Breast Screening

What is breast screening?

  • Breast screening checks or mammograms, use X-rays to look for cancers that are too small to see or feel
  • These checks are done by female health specialists called mammographers
  • Anyone registered with a GP as female will be invited via letter to attend a screening every 3 years between the ages of 50 and 71
  • The first invitation is automatically sent out to those eligible between the ages of 50 and 53. You will then be invited every 3 years from that point on until you turn 71

If you have not been invited by the time you are 53 and think you should have been, or are over 71 and want to continue to be screened you can contact your local breast screening service:

Chester Breast Screening Unit, Countess of Chester Hospital NHS Trust

Tel: 01244 365136

 

How appointments work

You invitation letter will ask you to book an appointment by phone, email or online. Try to book your appointment as soon as you get invited.

It may be important to provide the screening service with additional information to ensure your appointment works best for you.

To help them plan your appointment please tell the service if you:

  • need additional support to attend screening – for example, if you have a learning disability or difficulties with your mobility
  • have breast implants – you may need an extra X-ray to get a clearer picture around the implant
  • have a pacemaker or another medical device implanted
  • are pregnant, think you could be pregnant or breast feeding
  • are under the care of a breast consultant
  • have had a mammogram in the last 6 months
  • have had a Covid-19 vaccine within the past 5 days – some people may have swollen glands in their armpit which can be picked up by the X-rays

 

What happens during the screening?

  • During breast screening you’ll have 4 breast X-rays (mammograms), 2 for each breast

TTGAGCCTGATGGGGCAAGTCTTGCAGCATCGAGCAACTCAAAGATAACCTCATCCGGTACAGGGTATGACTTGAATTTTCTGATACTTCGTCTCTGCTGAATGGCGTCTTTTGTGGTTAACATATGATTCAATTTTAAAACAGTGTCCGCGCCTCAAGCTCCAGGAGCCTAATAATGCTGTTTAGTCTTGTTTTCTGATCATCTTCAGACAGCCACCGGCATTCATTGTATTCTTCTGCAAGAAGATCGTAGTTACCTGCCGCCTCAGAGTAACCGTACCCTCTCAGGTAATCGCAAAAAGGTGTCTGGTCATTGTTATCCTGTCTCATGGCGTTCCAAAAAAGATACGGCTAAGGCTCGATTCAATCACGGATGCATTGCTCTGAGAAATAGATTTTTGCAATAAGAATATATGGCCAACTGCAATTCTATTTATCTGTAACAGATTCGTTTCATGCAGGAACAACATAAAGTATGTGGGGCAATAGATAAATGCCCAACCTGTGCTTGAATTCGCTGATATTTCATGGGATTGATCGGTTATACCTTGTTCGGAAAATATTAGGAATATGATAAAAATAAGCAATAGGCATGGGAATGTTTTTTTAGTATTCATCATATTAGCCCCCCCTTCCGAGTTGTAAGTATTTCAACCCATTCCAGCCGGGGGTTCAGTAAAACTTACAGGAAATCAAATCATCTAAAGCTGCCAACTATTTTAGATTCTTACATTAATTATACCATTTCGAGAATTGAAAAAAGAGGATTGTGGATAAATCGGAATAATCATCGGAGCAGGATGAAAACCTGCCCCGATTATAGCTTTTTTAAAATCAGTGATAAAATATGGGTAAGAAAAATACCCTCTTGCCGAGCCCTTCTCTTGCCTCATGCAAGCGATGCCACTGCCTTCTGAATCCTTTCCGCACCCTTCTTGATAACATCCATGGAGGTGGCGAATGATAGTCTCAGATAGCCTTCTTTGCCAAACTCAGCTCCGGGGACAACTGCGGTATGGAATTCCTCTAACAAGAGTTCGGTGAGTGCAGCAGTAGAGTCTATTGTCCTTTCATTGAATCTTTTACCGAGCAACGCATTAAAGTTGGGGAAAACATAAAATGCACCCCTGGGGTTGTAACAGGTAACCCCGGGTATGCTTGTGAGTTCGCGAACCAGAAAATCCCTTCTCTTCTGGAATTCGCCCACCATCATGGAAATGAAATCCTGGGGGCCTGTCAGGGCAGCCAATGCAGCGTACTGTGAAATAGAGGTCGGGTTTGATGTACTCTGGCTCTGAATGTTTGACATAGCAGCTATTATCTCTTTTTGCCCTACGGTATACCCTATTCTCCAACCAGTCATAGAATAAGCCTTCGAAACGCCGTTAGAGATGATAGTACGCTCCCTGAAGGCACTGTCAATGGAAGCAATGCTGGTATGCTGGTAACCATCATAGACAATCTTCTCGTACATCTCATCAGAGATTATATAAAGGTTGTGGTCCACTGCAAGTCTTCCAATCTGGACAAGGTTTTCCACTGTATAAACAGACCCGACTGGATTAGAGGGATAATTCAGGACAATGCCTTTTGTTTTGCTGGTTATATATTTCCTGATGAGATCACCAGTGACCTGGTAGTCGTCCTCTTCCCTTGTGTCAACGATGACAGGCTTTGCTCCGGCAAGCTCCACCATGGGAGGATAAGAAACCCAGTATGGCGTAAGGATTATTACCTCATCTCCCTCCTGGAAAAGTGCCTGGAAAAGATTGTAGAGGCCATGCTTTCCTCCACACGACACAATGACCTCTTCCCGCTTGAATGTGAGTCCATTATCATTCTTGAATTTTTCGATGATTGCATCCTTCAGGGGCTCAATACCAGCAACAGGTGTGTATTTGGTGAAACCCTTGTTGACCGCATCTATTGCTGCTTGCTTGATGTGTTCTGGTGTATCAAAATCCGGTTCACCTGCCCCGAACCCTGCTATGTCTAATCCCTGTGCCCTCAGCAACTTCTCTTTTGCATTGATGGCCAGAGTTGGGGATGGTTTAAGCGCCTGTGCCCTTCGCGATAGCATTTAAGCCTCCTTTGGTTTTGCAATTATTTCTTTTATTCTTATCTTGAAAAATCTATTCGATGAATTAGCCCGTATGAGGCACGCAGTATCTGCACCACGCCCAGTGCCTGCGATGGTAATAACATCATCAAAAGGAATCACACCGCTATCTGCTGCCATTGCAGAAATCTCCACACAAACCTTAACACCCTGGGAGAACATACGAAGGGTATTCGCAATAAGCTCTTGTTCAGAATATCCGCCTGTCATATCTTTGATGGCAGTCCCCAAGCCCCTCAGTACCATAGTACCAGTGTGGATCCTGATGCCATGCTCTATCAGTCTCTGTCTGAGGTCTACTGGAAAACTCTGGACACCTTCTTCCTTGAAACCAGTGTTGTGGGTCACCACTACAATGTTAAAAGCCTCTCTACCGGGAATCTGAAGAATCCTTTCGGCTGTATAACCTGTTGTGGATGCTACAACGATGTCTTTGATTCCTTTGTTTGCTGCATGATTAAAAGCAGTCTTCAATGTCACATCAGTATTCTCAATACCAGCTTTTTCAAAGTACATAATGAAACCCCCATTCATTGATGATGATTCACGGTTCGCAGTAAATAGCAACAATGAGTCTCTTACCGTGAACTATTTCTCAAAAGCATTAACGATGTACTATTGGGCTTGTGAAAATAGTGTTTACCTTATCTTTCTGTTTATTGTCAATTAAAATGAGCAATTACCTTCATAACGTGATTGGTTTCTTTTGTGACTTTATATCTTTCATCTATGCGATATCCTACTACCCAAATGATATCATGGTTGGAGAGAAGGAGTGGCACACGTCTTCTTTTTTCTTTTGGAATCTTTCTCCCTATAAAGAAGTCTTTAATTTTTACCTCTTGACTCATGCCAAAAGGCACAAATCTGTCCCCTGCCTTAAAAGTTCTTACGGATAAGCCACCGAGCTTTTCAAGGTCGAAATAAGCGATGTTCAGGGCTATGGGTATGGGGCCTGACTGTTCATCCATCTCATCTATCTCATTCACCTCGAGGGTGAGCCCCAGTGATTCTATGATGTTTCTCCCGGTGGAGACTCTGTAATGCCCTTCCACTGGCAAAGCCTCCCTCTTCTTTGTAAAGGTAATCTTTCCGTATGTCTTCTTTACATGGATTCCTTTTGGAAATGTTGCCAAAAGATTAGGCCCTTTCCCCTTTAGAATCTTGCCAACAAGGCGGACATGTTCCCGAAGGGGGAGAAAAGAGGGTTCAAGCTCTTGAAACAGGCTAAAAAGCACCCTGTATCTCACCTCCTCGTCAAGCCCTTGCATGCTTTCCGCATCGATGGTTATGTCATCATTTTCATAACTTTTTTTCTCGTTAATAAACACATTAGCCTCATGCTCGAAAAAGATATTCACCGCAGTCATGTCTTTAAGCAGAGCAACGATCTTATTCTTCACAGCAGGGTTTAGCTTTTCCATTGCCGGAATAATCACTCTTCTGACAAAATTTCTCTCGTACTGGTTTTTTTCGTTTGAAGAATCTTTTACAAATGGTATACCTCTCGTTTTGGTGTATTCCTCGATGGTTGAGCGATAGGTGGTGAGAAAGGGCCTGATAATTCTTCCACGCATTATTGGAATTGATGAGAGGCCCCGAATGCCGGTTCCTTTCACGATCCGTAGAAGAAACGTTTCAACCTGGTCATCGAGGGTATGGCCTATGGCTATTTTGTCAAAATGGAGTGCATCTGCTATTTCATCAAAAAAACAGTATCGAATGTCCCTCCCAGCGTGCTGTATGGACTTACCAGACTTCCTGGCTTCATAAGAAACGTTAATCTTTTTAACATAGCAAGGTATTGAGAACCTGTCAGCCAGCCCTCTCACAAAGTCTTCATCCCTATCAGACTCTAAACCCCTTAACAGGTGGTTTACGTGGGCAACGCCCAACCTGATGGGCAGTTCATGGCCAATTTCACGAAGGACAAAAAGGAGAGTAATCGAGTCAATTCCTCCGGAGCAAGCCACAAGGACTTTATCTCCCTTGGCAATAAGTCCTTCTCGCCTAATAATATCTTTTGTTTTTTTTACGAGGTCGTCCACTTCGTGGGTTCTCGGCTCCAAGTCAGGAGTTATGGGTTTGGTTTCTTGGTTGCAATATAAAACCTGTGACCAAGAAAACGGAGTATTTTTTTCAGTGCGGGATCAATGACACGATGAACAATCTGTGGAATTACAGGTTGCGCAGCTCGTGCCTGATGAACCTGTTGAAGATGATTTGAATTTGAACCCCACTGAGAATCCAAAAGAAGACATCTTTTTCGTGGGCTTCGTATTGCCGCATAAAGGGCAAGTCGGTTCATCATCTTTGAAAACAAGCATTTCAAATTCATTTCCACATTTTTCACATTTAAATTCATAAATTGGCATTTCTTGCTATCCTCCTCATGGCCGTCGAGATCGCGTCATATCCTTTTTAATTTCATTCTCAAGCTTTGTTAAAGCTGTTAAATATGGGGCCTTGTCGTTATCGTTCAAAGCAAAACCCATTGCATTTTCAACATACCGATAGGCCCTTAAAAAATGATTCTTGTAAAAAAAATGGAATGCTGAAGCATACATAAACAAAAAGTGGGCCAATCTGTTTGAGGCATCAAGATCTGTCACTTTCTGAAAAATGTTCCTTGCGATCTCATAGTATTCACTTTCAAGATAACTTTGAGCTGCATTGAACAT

• The mammograms only take a few minutes. The whole appointment should take about 30 minutes
  • The mammographer will explain what will happen during the screening and answer any questions you have
  • Breast screening can be uncomfortable or painful for some people. You can talk to the mammographer, who is trained to give you support. You can also ask to stop at any time.
  • Any discomfort or pain you may have during a mammogram should go away very soon, if your pain persists for more than a couple of days, please contact the surgery to speak with a GP

 

Your results

  • Your results will be sent to you in the post, usually within 2 weeks of your appointment. The surgery will also receive a copy of the results
  • On rare occasions you may be required to have another mammogram to get a clearer picture of your breasts. In this case your results would be sent to you after the second screening.

No sign of breast cancer – You breast screening result letter may say that your mammogram shows no sign of breast cancer. You will not need further tests and will be routinely invited again in 3 years.

Need further tests – Your results may say further tests are needed and you will be given an appointment.

These tests can include:

  • An examination of your breast
  • More mammograms
  • Ultrasound of your breasts
  • Taking a small sample (biopsy) from your breast using a needle

 

Most people who need further tests will not be diagnosed with breast cancer.

You may feel anxious about having further tests and what this means. Your letter will tell you how to contact a breast care nurse if you have any questions or would like to discuss the process.

Try not to worry if your results take a little longer to arrive – it does not mean anything is wrong, and most people will have a normal result.

You can call the breast screening service on the above number to see if they have any updates.

 

  • Regular breast screening is one of the best ways to spot a cancer that is too small to feel or see
  • As well as going for regular breast screenings it is important you know how your breasts normally look and feel

See here for more information: How should I check my breasts? – NHS (www.nhs.uk)

If you have symptoms of breast cancer or you notice any changes in your breasts that are not normal for you, you should book an appointment with your GP, even if you have recently had a clear breast screening – Do not wait for your next screening appointment.

 

Macmillan Cancer Support has a free helpline that’s open every day from 8am to 8pm and are there to listen if you have anything you want to talk about.

Call: 0808 808 0000

 

Page updated: 15 Feb 2022